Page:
Audio needs to be converted to digital signals before Audacity can do anything with it. For example, Audacity takes the analog audio of our voices and converts it to digital audio as it enters Audacity. To do this, Audacity samples the audio. Sample rates refer to how fast and how often the audio is sampled during the conversion from analog to digital. As a general rule, the higher the sample rate, the more the digital audio sounds like the original analog audio.
Let me show you how to fit all of your tracks on the screen, both horizontally and vertically.
As we start Section Two, let's take a minute and talk about what you're going to learn.
We want our audio to sound good in our podcast or video. I can have an average video but if the audio is superior, the quality of the video can be overlooked. But if the audio is bad, most people are going to shut it off. The same is true of podcasts. Good audio attracts listeners. Volume, distortion, and clipped audio are the subjects of this lesson.
Noise comes in all shapes and sizes. We don't want noise in our audio because it's a distraction and depredates the audio quality. Let's talk about the noise reduction tool.
When deleting a section of audio, it's best to ensure our end selection points are at the zero-volume point prior to deletion. This helps keep popping or other unwanted noises from being introduced.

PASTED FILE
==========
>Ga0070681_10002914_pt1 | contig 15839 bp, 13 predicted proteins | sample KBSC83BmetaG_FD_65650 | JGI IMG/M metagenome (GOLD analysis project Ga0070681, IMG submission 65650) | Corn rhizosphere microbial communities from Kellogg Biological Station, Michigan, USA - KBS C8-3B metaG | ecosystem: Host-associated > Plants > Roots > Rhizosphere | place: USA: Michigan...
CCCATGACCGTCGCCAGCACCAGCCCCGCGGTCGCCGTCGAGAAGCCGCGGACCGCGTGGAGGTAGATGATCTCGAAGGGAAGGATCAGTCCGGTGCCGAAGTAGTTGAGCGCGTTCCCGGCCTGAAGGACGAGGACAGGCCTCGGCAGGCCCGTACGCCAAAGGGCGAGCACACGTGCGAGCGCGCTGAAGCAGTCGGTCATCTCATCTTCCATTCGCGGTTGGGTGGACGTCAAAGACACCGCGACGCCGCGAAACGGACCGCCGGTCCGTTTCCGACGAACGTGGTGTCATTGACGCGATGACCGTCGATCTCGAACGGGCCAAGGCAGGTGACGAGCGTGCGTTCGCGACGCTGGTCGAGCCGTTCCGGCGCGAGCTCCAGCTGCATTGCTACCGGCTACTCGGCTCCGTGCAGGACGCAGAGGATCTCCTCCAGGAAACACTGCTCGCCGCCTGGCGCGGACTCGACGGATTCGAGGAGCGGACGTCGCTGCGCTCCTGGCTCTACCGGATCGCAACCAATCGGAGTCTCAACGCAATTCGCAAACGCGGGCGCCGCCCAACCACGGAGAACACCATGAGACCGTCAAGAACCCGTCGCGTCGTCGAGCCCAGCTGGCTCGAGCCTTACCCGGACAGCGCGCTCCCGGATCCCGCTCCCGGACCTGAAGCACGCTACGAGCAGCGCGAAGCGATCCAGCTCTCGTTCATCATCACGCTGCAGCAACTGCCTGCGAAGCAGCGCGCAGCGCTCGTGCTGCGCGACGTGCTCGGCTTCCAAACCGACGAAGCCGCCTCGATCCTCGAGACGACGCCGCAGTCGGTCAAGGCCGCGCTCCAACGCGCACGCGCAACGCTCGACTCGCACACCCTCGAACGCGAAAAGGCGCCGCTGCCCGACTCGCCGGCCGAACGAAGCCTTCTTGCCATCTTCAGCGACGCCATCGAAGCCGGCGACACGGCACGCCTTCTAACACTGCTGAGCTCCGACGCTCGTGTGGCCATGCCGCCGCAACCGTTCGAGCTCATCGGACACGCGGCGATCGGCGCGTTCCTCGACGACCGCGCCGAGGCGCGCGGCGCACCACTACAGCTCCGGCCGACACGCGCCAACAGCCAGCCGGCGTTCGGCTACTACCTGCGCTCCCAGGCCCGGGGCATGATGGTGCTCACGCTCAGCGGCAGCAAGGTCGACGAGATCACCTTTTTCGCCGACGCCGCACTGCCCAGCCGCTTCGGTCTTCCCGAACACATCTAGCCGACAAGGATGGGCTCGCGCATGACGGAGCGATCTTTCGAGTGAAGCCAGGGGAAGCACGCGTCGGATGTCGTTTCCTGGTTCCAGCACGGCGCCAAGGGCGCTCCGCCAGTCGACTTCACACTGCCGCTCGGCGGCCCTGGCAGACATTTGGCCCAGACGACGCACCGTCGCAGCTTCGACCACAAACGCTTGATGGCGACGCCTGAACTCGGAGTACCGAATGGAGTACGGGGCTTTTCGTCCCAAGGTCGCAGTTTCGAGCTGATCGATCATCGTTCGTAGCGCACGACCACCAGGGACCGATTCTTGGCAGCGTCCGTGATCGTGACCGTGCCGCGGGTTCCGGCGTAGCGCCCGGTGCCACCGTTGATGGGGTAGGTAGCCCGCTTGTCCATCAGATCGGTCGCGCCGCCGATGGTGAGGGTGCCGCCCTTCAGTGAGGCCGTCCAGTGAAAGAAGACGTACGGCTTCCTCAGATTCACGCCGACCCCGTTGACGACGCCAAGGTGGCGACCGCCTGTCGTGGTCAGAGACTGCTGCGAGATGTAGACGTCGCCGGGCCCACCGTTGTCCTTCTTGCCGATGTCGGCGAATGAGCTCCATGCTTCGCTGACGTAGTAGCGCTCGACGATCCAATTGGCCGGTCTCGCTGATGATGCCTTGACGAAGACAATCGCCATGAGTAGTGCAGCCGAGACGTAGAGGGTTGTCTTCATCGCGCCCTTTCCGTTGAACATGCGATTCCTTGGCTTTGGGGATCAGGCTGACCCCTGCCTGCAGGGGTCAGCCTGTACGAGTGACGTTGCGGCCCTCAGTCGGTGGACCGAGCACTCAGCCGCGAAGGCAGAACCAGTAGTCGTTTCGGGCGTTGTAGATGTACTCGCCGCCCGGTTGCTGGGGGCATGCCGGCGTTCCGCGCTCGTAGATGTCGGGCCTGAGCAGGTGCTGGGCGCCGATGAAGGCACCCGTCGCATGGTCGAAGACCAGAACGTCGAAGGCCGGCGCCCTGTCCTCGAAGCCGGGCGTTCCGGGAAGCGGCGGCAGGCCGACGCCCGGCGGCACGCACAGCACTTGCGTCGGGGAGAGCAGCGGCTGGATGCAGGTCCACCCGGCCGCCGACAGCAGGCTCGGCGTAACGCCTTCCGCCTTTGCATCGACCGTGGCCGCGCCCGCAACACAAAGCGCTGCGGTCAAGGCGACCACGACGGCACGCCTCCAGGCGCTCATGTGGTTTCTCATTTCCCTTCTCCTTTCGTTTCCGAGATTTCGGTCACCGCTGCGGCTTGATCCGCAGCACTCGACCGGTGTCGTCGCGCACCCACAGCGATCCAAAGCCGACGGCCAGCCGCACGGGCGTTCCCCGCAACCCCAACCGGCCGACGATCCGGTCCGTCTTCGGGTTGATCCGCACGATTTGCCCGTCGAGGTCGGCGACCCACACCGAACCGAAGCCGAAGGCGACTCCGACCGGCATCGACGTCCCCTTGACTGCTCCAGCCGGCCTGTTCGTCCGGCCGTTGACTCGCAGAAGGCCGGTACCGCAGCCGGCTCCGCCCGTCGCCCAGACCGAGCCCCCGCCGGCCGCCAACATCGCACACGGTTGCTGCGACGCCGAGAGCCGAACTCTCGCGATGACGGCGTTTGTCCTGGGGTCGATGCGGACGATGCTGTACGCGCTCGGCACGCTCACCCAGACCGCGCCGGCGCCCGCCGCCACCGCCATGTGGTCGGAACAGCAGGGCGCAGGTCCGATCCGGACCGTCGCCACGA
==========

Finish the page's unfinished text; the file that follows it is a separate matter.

Let me introduce you to the topics we're going to cover in this advanced section.
LUFS is the measurement of the overall perceived loudness level (in dB) of your podcast. It's a reference to the overall loudness of your project or podcast from start to finish. There are LUFS standards for podcasts. Stereo podcasts should be mastered to a LUFS level of -16 LUFS. Mono podcasts should be mastered to a LUFS level of -19 LUFS.
In this first of three lessons on LUFS, or loudness units, I illustrate LUFS using the Waves Loudness Meter plugin. This plugin helped me understand LUFS and what LUFS looks like when applied to a waveform. There is a link to the WAVES Loudness Meter plugin in the resources folder in case you want to get a copy. There are also some excellent tutorial videos there.
The Auphonic Desktop Leveler is a stand-alone software program that I use to level the audio of my podcasts and videos to the appropriate level. I never publish a podcast episode or a video without first leveling the audio using the Auphonic Desktop Leveler. I recommend this product if your budget allows. There is also an option on the Auphonic website to upload your audio for leveling, using that method. The link is in the Resources tab.
Let me show you how to mix down your stereo tracks to mono tracks and how to convert your mono tracks to stereo.
Let's talk about mix and render. There are a couple of ways to do this in Audacity. This was a required step, back in my pro audio music days to see the composite final product. It's not required before exporting your project for your podcast, but it can be a helpful way to see your composite project before you export it.
Congratulations on finishing the Audacity Bootcamp! I hope this course met your expectations and that you benefitted from it. Don't forget to grab your Certificate of Completion. You've worked hard for it. Would you consider leaving me a rating and review of the course? It would help me to know where it needs improvement and it will help future students to make an informed decision in their search for an Audacity course. Also, feel free to reach out to me any time with questions or suggestions. You own this course and are free to return to it at any time. Please feel free to recommend this course to others if you're so inclined.